ISLAMABAD: Islamabad has denied the White House claim that the two countries are working towards an accord as a result of which Pakistan would limit its nuclear arsenal. “No deal is being discussed between the two countries. Nor has the US made any demand on Pakistan,” Foreign Office Spokesman Qazi Khalilullah said in response to a question during a media briefing.
“History is a testimony to the fact that Prime Minister Nawaz Sharif accepts no demand from any state,” he said. The statement said the prime minister firmly believes in policies directed at preserving, protecting and promoting Pakistan national interests. Prime Minister Nawaz Sharif, who was to leave for the United States Sunday night, delayed his travel to receive briefing from the ISI DG who returned from there the same night. His key aides, Sartaj Aziz and Aizaz Ahmed Chaudhry, are already in Washington, holding meetings with the US officials on issues of bilateral interest and regional importance.
White House officials said Thursday they have already started talks that could ultimately govern the scale of Pakistan’s growing nuclear arsenal. Such a deal, White House spokesman Josh Earnest said, is based on US concerns that Pakistan could be on the verge of deploying a small tactical nuclear weapon – very similar to those placed in Europe by the United States during the Cold War to deter Soviet Union.
“There has been a lot of public speculation about this,” Earnest said during the press briefing. “At this point, the United States has been engaged with Pakistan, as well as the rest of the international community, on issues related to nuclear safety and security.” Earnest however added that the current climate of discussions between Washington and Islamabad are not at a level where officials might expect a deal to be reached by the time of Prime Minister Sharif’s White House visit on October 22. Spokesman Qazi Khalilullah termed many of the comments appearing in the media to be an attempt to confuse the people and generate controversy, “where there is none, on issues of national importance.” He said Prime Minister Nawaz will be arriving in Washington on October 20 and his visit is aimed at further enhancing and strengthening relations between the two countries.
Government sources said the prime minister would leave on twin-engine jet in the (today) morning and arrive in Washington on Tuesday after a stopover for night in London. Before his departure for US, the prime minister in a statement said: Pak-US bilateral relations are satisfactorily advancing on an upward trajectory. We want to expand and augment the scope of US-Pakistan Strategic Dialogue Framework in a multifaceted manner.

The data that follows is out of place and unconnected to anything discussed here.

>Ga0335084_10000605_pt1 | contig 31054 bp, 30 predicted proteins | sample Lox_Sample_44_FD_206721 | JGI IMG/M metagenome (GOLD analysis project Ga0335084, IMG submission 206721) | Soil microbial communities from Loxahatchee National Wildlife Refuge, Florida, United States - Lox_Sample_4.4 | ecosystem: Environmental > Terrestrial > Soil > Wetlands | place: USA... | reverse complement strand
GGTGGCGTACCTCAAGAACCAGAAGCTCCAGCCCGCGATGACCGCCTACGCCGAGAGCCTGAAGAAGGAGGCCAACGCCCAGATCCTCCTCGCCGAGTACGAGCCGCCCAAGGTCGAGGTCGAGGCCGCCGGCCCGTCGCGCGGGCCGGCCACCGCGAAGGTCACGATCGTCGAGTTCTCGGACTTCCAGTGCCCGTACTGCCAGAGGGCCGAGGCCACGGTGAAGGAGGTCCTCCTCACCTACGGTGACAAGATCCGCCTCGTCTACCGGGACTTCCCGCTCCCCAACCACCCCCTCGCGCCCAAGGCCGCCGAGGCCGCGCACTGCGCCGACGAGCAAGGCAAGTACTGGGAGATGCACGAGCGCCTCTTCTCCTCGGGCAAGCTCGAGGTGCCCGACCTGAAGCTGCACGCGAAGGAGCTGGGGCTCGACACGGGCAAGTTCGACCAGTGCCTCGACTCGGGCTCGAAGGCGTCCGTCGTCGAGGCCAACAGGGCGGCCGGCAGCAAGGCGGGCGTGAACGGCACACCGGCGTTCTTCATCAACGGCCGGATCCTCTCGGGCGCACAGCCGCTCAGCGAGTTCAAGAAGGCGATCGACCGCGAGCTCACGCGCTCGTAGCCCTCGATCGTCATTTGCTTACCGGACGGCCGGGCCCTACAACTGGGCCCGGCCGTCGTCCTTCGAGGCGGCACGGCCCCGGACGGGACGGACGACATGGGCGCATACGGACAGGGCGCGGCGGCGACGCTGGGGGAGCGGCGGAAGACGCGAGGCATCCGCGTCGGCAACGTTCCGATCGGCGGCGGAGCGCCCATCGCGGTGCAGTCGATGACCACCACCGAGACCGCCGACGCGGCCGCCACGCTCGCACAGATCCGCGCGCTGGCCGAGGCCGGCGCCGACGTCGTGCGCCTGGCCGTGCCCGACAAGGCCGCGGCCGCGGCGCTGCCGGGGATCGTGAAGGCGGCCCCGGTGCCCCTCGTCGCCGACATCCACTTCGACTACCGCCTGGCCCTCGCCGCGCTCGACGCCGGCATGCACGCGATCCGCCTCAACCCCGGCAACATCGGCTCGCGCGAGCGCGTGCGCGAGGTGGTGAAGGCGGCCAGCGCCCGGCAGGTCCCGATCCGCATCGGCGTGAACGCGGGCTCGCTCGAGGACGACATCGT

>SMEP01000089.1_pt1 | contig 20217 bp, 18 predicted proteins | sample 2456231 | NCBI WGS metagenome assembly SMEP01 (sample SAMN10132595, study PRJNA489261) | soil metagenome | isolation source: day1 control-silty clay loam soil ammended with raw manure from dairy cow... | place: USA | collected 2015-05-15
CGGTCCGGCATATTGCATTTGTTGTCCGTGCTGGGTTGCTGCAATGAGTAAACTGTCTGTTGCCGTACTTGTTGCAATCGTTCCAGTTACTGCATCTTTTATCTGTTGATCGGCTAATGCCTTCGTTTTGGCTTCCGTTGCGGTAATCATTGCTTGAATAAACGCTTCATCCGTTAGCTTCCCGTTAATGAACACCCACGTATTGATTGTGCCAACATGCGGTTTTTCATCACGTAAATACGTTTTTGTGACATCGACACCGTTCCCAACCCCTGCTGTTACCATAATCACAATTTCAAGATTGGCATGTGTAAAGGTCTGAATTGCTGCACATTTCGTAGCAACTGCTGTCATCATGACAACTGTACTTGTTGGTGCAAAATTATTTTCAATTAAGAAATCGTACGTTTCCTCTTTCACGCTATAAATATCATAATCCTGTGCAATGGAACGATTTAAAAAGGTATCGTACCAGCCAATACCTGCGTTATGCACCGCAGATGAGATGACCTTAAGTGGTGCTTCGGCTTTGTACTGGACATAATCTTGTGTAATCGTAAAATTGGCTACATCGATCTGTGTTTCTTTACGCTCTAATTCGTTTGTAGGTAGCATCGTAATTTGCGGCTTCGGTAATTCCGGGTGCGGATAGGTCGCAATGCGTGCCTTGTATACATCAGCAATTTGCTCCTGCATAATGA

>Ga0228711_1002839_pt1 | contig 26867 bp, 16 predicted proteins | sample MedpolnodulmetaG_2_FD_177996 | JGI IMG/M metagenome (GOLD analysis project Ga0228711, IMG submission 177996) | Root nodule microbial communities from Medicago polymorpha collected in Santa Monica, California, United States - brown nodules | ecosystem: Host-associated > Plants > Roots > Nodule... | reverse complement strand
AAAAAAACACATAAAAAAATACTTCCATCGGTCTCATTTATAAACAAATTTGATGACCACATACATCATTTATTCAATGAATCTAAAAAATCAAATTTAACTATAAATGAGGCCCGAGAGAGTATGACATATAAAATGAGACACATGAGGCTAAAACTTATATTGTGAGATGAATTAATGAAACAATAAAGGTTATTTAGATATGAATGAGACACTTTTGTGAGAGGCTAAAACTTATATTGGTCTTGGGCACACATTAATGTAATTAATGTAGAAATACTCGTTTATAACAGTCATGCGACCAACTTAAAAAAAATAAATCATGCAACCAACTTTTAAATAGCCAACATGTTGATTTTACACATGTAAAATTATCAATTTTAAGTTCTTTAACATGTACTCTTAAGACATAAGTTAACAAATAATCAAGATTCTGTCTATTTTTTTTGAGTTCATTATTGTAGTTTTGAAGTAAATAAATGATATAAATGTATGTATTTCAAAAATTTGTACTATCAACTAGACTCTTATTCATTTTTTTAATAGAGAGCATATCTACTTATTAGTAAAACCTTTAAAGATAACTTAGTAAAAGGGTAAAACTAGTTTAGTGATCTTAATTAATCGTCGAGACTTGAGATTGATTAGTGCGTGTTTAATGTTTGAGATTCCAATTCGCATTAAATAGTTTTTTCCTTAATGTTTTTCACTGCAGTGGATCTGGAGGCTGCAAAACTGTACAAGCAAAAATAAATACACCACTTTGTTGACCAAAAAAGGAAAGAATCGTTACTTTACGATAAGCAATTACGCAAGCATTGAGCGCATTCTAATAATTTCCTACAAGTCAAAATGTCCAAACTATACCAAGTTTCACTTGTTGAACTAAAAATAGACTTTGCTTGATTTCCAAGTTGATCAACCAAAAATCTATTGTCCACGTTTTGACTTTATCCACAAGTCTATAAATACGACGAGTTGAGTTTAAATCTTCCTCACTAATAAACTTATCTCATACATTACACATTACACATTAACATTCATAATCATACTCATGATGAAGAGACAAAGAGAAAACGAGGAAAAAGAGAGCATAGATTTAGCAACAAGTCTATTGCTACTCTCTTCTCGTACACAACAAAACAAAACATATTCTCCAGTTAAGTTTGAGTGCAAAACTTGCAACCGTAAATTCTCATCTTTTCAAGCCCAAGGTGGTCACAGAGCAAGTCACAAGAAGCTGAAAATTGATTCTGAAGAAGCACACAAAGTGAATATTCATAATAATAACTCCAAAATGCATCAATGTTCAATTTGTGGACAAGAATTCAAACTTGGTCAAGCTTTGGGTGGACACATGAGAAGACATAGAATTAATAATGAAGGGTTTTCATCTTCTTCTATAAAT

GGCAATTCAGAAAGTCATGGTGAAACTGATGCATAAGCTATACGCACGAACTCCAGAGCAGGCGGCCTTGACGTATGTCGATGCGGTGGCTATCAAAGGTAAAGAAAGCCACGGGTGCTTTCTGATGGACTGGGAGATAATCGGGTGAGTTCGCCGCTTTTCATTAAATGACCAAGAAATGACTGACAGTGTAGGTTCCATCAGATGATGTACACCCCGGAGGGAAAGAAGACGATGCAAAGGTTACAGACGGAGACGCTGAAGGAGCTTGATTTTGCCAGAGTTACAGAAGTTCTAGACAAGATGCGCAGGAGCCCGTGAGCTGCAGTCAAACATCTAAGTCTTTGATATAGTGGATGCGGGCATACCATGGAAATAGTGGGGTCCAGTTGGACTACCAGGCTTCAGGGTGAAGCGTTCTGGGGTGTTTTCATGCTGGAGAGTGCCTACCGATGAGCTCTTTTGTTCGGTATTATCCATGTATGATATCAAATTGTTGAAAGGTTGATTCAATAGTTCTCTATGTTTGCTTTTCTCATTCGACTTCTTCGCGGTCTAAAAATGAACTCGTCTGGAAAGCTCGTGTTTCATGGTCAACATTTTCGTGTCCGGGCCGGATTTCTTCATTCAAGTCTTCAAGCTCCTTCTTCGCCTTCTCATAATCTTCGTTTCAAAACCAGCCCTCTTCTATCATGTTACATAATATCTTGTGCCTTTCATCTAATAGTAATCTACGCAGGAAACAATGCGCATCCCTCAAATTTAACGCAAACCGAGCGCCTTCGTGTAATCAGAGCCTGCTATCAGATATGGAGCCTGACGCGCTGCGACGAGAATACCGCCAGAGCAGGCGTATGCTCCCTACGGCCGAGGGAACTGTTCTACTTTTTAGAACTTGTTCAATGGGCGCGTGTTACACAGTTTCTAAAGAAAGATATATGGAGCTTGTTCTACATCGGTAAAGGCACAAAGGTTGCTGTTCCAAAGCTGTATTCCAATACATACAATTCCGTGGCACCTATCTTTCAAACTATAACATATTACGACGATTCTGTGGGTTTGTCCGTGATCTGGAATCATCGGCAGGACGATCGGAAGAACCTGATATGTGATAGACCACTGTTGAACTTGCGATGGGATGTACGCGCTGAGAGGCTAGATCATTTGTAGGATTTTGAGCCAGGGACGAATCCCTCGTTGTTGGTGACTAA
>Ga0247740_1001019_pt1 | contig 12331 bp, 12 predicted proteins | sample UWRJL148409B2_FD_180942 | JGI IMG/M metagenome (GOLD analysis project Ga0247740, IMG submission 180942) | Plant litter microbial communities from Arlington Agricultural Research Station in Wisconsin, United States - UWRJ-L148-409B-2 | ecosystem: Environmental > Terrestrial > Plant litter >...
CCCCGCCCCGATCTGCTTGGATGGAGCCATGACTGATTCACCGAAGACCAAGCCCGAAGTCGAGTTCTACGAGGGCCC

Pakistan is a responsible sovereign nuclear state, he said, adding that its strategic assets are secured under a foolproof arrangement. Pakistan’s nuclear status is a deterrence against any external aggression, he added. The government sources said the PM delayed his flight for few hours so he could take a briefing from Inter-Services Intelligence Director General Lt-Gen Rizwan Akhtar, who spent last few days in Washington and had hectic consultations with top US officials over issues relating to counter-terrorism and other strategic matters.
The premier would also be having input from his Adviser on National Security and Foreign Affairs, Sartaj Aziz, who is in the US and would join the prime minister on his arrival in Washington. Aziz and Foreign Secretary Aizaz Ahmad Chaudhry had left here late Saturday evening for Washington and they were scheduled to hold talks with high ups of the US government immediately after their arrival. Informed sources informed that primarily bilateral relations, cooperation in fight against terror, Pakistan’s longstanding demand of membership in Nuclear Suppliers’ Group, Afghanistan and Indo-Pak relations would figure in Nawaz-Obama meeting.
Some analysts believed that the PM would take up the issue of Indian involvement in destabilisation of Pakistan as well as American military supplies to New Delhi, creating military imbalance in the region. PM would also raise issue of US supply of nuclear technology to India and not giving similar treatment to Pakistan which is facing extreme energy crisis. Besides having meeting with US President, the PM would meet Secretary of State John Kerry, key congressional leaders and address American think tanks. He will also meet members of the Pakistani-American community.